CoLang

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Institute for Collaborative Language Research
AbbreviationCoLang
Formation2008
FounderCarol Genetti
CoLang Advisory Circle
Formerly called
InField: Institute on Field Linguistics and Language Documentation

The Institute on Collaborative Language Research or CoLang is a biannual training institute in field linguistics and language documentation for linguists, fieldworkers, students, members of indigenous language communities and other individuals interested in community-based language work.[1][2] CoLang has been described as part of a new collaborative model in community-based methodologies of language revitalization and documentation, where speakers of indigenous languages are valued as equal partners with linguists rather than as research subjects.[1][3][4][5][6][7]

Activities[edit]

The institute happens in even-numbered summers (opposite the Linguistic Society of America Summer Institute) at various American universities,[8] but it has drawn participants and instructors from around the world, including Australia, Canada, Kenya, Morocco, Nigeria, Singapore and the United Kingdom.[6][9][10] The first part of the institute consists of two weeks of workshops on topics like community archiving, linguistics, audio and video recording, language teaching, and activism.[1][11][12][13] The workshops are followed by a three or four week practicum where participants work intensively with speakers of a language to document it.[1]

While each individual institute is organized by one or two local director(s), CoLang as a whole is governed by its Advisory Circle, which includes linguistics professors, community linguists, students, and representatives from partner organizations.[14] The co-convenors of the Advisory Circle as of October 2015 are Ewa Czaykowska-Higgins and Susan Gehr.[15] Each institute has been funded by a grant from the National Science Foundation's Documenting Endangered Languages program.[16][17][18][19][20]

The first InField in 2008 resulted in ongoing collaboration between Kennedy Bosire and Carlos Nash for the completion of the Ekegusii encyclopedia[6][9] and a dissertation on tone in Ekegusii,[21] while the fifth CoLang in 2016 resulted in the development of a thirty-year revitalization plan for Kristang in Singapore.[22] InField/CoLang has also resulted in ongoing community-based linguistics work in Kwak'wala[6] and Kari’nja,[3] among others.

History[edit]

CoLang was founded in 2008 as InField, the Institute on Field Linguistics and Language Documentation, by Carol Genetti.[6][16] The institute was renamed to CoLang and adopted a charter and Advisory Circle in 2012.[23] CoLang announced a long-term partnership with the Linguistic Society of America (LSA) in 2015.[7]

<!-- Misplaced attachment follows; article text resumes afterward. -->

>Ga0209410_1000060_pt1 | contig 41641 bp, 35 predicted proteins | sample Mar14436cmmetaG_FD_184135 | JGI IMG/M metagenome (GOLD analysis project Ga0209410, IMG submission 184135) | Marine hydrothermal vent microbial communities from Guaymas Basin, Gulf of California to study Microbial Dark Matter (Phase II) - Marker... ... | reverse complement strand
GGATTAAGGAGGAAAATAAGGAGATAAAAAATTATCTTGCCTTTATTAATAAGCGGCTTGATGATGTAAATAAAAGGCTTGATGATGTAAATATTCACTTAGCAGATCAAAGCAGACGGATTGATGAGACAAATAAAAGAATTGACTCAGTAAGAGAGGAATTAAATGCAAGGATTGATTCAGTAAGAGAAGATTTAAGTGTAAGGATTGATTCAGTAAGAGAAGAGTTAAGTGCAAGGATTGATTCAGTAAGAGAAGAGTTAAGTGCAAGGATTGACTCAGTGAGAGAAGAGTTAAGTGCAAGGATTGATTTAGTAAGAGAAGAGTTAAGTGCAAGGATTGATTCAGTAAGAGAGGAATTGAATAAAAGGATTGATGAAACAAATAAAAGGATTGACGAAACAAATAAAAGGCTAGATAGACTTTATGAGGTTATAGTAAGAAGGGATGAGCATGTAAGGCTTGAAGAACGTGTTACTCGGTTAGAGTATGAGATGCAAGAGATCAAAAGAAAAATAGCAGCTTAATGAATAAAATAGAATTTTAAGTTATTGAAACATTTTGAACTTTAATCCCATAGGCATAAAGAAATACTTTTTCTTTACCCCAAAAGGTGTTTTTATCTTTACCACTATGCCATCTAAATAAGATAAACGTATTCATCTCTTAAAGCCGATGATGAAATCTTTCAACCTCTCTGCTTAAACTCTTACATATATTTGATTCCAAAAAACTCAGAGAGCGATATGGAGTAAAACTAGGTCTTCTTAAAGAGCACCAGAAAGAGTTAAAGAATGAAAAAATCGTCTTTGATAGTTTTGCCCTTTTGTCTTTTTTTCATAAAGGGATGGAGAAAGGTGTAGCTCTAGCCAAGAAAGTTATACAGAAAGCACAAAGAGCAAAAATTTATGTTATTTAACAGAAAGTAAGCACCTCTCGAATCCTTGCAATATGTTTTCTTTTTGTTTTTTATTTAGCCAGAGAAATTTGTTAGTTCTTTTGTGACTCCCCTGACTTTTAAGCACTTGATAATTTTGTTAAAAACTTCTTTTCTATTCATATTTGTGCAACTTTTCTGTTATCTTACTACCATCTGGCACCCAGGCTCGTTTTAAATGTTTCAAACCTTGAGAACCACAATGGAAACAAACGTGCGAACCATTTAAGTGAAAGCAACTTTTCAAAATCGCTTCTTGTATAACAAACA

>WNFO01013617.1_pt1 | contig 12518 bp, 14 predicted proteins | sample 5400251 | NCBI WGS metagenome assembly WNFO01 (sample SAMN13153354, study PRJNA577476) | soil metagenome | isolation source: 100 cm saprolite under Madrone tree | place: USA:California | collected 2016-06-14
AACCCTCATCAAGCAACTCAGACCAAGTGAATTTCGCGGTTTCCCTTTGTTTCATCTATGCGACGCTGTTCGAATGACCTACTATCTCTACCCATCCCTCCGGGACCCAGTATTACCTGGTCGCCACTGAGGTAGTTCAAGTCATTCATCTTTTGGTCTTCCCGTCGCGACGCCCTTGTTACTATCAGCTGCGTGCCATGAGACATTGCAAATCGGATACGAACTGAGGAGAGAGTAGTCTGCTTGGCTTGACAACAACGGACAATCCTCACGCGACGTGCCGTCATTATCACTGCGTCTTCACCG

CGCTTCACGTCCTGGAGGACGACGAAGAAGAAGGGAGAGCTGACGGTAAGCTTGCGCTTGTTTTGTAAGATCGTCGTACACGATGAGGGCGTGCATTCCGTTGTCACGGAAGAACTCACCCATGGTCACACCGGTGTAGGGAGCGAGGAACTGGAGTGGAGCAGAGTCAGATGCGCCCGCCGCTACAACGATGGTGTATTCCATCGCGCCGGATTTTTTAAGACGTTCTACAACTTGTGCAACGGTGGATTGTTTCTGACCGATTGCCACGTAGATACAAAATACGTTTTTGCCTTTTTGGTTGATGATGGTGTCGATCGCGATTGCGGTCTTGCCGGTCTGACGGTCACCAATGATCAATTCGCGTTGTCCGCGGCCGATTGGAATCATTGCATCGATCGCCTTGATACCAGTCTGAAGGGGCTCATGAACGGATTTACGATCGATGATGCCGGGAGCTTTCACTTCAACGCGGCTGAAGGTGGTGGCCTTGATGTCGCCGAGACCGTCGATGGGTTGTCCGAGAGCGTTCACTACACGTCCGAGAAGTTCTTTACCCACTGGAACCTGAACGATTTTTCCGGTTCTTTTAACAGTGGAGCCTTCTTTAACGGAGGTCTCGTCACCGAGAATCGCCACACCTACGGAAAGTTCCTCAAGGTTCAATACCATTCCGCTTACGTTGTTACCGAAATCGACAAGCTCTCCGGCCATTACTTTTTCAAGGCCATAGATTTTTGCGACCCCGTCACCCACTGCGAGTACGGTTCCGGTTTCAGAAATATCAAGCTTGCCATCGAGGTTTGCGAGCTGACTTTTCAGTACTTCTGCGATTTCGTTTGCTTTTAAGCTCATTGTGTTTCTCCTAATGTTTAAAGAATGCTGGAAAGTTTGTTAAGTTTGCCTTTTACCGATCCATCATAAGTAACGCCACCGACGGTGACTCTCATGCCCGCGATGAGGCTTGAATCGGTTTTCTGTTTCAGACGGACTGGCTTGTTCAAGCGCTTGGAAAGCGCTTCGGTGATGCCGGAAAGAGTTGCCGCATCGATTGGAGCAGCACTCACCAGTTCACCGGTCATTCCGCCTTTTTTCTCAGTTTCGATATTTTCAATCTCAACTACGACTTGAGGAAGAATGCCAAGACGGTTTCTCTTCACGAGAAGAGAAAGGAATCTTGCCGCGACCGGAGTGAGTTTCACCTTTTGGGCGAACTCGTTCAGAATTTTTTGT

InField 2008 California[edit]

InField 2008 was held at the University of California Santa Barbara.[24] The director was Carol Genetti. The practicum languages were Ekegusii,[9] Kwak'wala,[6] and Mende.[25]

InField 2010 Oregon[edit]

InField 2010 was held at the University of Oregon.[3] The director was Spike Gildea. The practicum languages were Northern Paiute, Uyghur, and Wapishana.[26]

CoLang 2012 Kansas[edit]

CoLang 2012 was held at the University of Kansas. The directors were Arienne Dwyer and Carlos Nash.[27] The practicum languages were Amazigh, Cherokee, and Uda.[10]

CoLang 2014 Texas[edit]

CoLang 2014 was held at the University of Texas Arlington.[28] The director was Colleen Fitzgerald.[29] The practicum languages were Alabama, Apoala Mixtec (course in Spanish), Innu, and Ngambai.[30]

CoLang 2016 Alaska[edit]

CoLang 2016 was held at the University of Alaska Fairbanks. The directors were Alice Taff and Siri Tuttle. The practicum languages were Han, Miyako, and Unangam Tunuu [31]

CoLang 2018 Florida[edit]

CoLang 2018 was be held at the University of Florida. The director is George Aaron Broadwell. The practicum languages are Timucua, Macuiltianguis Zapotec, and Nyangbo (Tutrugbu).

CoLang 2020 Montana[edit]

CoLang 2020 will be held at the University of Montana, co-directed by Mizuki Miyashita and Susan Penfield.

Advisory Circle[edit]

The CoLang Advisory Circle provides long-term stewardship of the Institute and guidance to the Local Organizing Committee for each individual Institute; it also seeks to develop public awareness of CoLang and the institute's commitment toward preserving and sustaining language diversity.[32]

Current Advisory Circle[edit]

Current as of February 2017

  • Fakhruddin Akhunzada (2020)
  • Aaron Broadwell (2020)
  • Ewa Czaykowska-Higgins (2018) (co-convener)
  • Susan Gehr (2018) (co-convener)
  • Spike Gildea (2020)
  • Seunghun J. Lee (2020)
  • Megan Lukaniec (2018)
  • Leroi Morgan (2020)
  • Carolyn O'Meara (2020)
  • Jean-Luc Pierite (2020)
  • Heather Powell (2020)